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IU researchers develop wearable technology to help kids learn



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Students in Tabitha Bow's Clear Creek Elementary School class use BioSim technology to help a researcher gather data on May 14. Courtesy Photo Buy Photos

IU researchers are encouraging elementary students, especially first and second graders, to play with bees and ants. Except the bees and ants are actually just 3D sensors the kids can wear to help them learn about biology.

These sensors are part of a system invented by IU researchers Kylie Peppler, Joshua Danish and Armin Moczek called BioSim. 

Peppler said in an IU press release BioSim was created to help students understand complex systems and how they work. An example of two systems working together is how a bee spreads the pollen from a flower, a process required for both.

BioSim allows students to either wear bee puppets on their wrists or play with ant-shaped plush toys during class. Students are able to take the perspective of the insect while they play.

"Their goal is to collect food as efficiently as possible and communicate with the community to make sure others can also collect food efficiently," Peppler said in the release. "There's lots of smiling, giggling, exclaiming and collaborating. At other times, the students watch simulations on a projection screen, pointing out things they are noticing and explaining why they are happening."


A BioSim wearable bee can be placed on the hand and forearm of a subject to interact with stations and gather data. Courtesy Photo Buy Photos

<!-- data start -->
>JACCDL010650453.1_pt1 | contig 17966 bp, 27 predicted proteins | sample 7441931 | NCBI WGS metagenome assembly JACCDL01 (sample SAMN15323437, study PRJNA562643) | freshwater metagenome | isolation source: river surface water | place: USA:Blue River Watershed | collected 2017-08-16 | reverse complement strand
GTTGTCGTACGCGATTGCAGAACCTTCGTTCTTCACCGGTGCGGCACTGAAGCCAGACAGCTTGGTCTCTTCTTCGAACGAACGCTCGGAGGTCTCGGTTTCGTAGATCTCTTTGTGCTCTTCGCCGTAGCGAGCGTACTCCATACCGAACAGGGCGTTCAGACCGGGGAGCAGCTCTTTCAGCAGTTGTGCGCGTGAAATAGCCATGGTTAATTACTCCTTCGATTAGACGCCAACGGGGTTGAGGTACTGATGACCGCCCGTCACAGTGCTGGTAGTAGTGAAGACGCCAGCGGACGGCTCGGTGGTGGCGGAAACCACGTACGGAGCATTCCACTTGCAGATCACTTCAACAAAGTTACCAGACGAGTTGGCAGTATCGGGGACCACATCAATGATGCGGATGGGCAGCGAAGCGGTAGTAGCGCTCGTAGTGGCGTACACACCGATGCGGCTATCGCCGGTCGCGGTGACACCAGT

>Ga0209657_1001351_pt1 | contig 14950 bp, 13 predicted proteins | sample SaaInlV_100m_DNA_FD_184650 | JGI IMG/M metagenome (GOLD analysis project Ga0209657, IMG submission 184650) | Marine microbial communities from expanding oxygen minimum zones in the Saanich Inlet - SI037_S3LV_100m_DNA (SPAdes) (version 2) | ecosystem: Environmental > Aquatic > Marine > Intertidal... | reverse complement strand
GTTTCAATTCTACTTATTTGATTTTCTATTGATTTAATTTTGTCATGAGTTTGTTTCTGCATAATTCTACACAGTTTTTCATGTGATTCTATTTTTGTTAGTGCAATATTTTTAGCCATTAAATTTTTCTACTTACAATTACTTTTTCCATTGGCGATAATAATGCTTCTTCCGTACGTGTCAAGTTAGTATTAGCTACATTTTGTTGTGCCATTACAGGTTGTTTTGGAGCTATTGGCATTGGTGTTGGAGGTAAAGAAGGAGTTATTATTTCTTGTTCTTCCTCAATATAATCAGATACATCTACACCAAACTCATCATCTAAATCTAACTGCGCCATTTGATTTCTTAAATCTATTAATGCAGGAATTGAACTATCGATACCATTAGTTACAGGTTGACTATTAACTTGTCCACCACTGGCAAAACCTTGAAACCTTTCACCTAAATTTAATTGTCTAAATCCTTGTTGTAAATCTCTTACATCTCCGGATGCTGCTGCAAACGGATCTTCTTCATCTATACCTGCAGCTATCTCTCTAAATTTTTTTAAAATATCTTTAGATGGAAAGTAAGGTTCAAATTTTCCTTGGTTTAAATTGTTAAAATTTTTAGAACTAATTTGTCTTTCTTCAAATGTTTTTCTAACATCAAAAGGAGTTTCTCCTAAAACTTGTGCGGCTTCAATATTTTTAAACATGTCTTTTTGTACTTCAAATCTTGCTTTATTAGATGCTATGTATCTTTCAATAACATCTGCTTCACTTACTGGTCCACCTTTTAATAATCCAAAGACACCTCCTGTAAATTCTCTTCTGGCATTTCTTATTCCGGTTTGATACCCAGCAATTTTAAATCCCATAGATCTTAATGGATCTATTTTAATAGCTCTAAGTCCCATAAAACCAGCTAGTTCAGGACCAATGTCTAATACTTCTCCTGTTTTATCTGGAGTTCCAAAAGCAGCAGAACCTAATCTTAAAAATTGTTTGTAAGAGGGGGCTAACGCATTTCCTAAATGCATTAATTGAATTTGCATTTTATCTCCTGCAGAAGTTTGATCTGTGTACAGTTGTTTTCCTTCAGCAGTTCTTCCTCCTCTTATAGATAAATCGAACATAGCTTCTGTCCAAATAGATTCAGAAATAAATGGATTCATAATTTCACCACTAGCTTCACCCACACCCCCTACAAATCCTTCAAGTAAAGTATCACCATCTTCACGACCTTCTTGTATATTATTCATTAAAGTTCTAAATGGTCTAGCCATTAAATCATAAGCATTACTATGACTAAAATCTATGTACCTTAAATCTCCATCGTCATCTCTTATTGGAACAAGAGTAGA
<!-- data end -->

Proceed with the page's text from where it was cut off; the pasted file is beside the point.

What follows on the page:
Peppler said even adults can have a difficult time grasping the full complexity of systems operating around them and the bee- and ant-shaped sensors are just another way to try and learn about biology and other specific systems.

"Introducing these ideas through cool topics like insects and incorporating embodiment and perspective-taking can set the stage for these students to be able to learn about complex systems more deeply throughout their lives," she said.

Peppler, Danish and Moczek are writing papers for peer-reviewed journals and analyzing the effectiveness of BioSim.

"We find that the addition of these puppets and plush toys creates opportunities for high-quality learning and engagement," Peppler said. "Not only have elementary students learned about social insects, but they are beginning to think about complex systems and apply this understanding in other areas."

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